These parameters tend to work the same way.
    When the economy takes a turn for the worse, fear takes centre stage. Supply is higher than demand and prices go down.
    Conversely, demand outstrips supply and greed takes over in a roaring economy. Investors rush into buying with both hands, paving the way for inflation and another downturn.
    The recovery after the 2008 financial crisis wasn’t too different than what happened after the Great Depression of the 1930s, or most other recessions for the matter.
    Any blips in the market don’t necessarily mean that you have to get rid of your investment assets. Even in a downturn, there are a host of profitable strategies that you can use.
    History often repeats itself and markets have historically recovered to reach new heights.

Invest at Your Own Terms

Round numbers and public perception aren’t always indicative of sound investment choices. That said, it doesn’t mean that you should always make it a point to go against the grain.

You’ve got to be sure when you try to develop a strategy that works. And it doesn’t have to be a strategy used by the majority of investors.

And if you need any help in developing an investment strategy that works for your unique situation, you’re in the right place.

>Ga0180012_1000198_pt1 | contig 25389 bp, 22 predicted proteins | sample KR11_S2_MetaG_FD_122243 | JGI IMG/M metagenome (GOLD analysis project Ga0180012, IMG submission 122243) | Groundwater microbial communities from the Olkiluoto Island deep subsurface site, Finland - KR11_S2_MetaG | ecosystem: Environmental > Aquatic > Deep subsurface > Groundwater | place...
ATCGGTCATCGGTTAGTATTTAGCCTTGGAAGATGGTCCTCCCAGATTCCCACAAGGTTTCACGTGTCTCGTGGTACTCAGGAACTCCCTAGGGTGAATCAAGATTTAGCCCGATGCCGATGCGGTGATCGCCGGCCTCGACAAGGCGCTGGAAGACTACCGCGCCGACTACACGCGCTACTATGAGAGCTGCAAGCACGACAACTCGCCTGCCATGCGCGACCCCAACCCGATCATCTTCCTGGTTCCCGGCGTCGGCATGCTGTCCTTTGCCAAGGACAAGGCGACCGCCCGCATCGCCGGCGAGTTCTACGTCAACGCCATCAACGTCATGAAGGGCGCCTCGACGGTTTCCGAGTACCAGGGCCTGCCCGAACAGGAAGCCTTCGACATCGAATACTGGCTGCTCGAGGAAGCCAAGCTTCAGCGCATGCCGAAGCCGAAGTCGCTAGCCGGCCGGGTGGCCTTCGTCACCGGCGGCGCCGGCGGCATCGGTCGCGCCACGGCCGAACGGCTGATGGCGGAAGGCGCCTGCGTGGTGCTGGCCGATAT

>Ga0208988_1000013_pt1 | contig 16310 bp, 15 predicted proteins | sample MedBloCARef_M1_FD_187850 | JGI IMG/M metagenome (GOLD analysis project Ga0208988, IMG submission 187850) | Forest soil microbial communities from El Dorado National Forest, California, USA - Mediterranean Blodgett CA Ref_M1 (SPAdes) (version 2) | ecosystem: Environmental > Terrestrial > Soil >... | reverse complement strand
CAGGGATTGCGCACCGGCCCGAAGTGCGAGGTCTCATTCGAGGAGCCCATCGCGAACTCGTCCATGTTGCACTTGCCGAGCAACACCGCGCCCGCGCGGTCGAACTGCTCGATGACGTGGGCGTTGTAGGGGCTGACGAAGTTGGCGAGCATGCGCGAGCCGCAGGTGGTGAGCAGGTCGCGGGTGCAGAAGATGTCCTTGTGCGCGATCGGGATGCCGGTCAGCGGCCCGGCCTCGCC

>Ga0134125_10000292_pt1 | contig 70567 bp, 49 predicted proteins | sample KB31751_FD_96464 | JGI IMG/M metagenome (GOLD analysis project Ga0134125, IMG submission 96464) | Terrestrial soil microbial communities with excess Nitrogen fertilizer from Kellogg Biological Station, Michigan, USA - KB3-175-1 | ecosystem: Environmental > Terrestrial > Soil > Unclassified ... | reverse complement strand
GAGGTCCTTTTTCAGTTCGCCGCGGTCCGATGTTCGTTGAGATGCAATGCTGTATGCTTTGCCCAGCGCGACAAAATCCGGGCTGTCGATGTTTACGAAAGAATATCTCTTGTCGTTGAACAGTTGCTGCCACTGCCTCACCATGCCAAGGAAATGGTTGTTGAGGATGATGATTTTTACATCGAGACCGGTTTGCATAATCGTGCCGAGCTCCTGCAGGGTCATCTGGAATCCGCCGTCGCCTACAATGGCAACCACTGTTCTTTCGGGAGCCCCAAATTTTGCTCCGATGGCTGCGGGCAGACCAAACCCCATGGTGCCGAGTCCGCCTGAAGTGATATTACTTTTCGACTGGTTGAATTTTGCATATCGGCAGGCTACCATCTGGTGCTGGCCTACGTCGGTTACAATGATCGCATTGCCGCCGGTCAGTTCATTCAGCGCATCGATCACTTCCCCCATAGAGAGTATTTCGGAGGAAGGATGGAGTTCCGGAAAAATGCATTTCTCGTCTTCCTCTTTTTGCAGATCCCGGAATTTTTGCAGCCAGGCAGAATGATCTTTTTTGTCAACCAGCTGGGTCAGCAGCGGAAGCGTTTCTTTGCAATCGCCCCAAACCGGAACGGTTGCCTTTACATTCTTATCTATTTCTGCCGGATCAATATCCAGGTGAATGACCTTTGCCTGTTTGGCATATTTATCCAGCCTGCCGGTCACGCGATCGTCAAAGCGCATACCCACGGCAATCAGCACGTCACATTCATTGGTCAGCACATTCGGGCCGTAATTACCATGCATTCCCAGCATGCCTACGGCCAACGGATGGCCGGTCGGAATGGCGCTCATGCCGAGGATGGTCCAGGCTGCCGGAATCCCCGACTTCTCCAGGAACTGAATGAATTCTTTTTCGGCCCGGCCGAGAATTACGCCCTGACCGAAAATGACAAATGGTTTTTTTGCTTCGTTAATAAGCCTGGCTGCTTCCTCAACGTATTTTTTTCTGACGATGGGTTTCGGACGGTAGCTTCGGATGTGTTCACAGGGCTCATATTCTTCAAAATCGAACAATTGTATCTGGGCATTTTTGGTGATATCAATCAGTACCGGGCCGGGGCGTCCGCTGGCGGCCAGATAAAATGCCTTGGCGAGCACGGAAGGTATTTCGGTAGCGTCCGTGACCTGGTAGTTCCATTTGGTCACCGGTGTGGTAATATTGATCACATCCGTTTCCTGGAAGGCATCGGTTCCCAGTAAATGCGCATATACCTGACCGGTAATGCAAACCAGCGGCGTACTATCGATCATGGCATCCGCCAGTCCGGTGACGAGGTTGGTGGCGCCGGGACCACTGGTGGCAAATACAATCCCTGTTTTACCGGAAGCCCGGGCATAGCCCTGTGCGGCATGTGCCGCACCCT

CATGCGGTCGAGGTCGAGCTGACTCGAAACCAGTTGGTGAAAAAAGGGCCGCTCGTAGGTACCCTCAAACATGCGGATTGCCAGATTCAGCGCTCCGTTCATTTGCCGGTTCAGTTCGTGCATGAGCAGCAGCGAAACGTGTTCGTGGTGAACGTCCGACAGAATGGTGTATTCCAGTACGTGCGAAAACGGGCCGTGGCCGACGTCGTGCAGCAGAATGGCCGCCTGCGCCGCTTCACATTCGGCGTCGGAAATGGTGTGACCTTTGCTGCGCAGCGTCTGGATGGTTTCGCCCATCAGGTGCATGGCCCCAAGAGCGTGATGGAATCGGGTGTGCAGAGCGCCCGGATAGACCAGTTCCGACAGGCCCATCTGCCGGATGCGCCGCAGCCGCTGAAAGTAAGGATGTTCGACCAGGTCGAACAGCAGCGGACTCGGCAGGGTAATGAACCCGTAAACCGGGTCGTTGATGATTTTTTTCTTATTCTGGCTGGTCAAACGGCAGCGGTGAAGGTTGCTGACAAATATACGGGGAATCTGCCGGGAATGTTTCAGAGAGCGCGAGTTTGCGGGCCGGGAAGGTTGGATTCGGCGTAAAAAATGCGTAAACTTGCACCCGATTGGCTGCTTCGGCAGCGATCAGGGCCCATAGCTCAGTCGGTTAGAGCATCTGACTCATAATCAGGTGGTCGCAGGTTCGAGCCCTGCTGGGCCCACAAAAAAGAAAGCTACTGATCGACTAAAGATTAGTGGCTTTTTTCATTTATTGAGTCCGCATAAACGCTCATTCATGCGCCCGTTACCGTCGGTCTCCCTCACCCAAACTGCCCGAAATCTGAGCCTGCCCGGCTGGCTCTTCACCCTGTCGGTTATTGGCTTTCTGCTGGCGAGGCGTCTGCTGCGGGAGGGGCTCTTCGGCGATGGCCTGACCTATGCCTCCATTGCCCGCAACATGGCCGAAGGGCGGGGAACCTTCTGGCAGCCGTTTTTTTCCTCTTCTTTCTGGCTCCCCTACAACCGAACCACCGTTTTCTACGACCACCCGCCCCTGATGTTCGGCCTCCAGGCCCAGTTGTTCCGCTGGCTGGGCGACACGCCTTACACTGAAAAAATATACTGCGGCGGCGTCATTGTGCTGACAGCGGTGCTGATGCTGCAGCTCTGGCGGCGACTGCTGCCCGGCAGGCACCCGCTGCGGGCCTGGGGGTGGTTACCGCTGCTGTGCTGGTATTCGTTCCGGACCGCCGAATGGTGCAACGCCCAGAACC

Contact us at Modoras Financial Performance Solutions for insights into successful investing. Together, we can create an investment strategy that’s independent of popular opinions and not restricted to one asset class. Book an appointment on our website today to get started.

Want to Know More?

  1. Investing for income when interest rates are low
  2. Why is Investment Diversification Important
  3. How The Gender Pay Gap Affects Your Superannuation – And What You Can Do About It
  4. Are You Investing for Income or Capital Growth?
  5. How Much is Enough to Retire

IMPORTANT INFORMATION: This blog has been prepared by Modoras Pty. Ltd. ABN 86 068 034 908 an Australian Financial Services and Credit Licences (Number 233209). The information and opinions contained in this presentation is general information only and is not intended to represent specific personal advice (Accounting, taxation, financial, insurance or credit). No individuals’ personal circumstances have been taken into consideration for the preparation of this material. Any individual making any investment or borrowing decisions should make their own assessment taking into account their own particular circumstances. The information and opinions herein do not constitute any recommendation to borrow funds or purchase, sell or hold any particular investment. Modoras Pty Ltd recommends that no financial product or financial service be acquired or disposed of, credit contract entered into or financial strategy adopted without you first obtaining professional personal financial advice suitable and appropriate to your own personal needs, objectives, goals and circumstances. Information, forecasts and opinions contained in this blog may change without notice. Modoras Pty. Ltd. does not guarantee the accuracy of the information at any particular time. Although care has been exercised in compiling the information contained within, Modoras Pty. Ltd. does not warrant that the articles within are free from errors, inaccuracies or omissions. To the extent permissible by law, neither Modoras Pty. Ltd. nor its employees, representatives or agents (including associated and affiliated companies) accept liability for loss or damages incurred as a result of a person acting in reliance of this publication.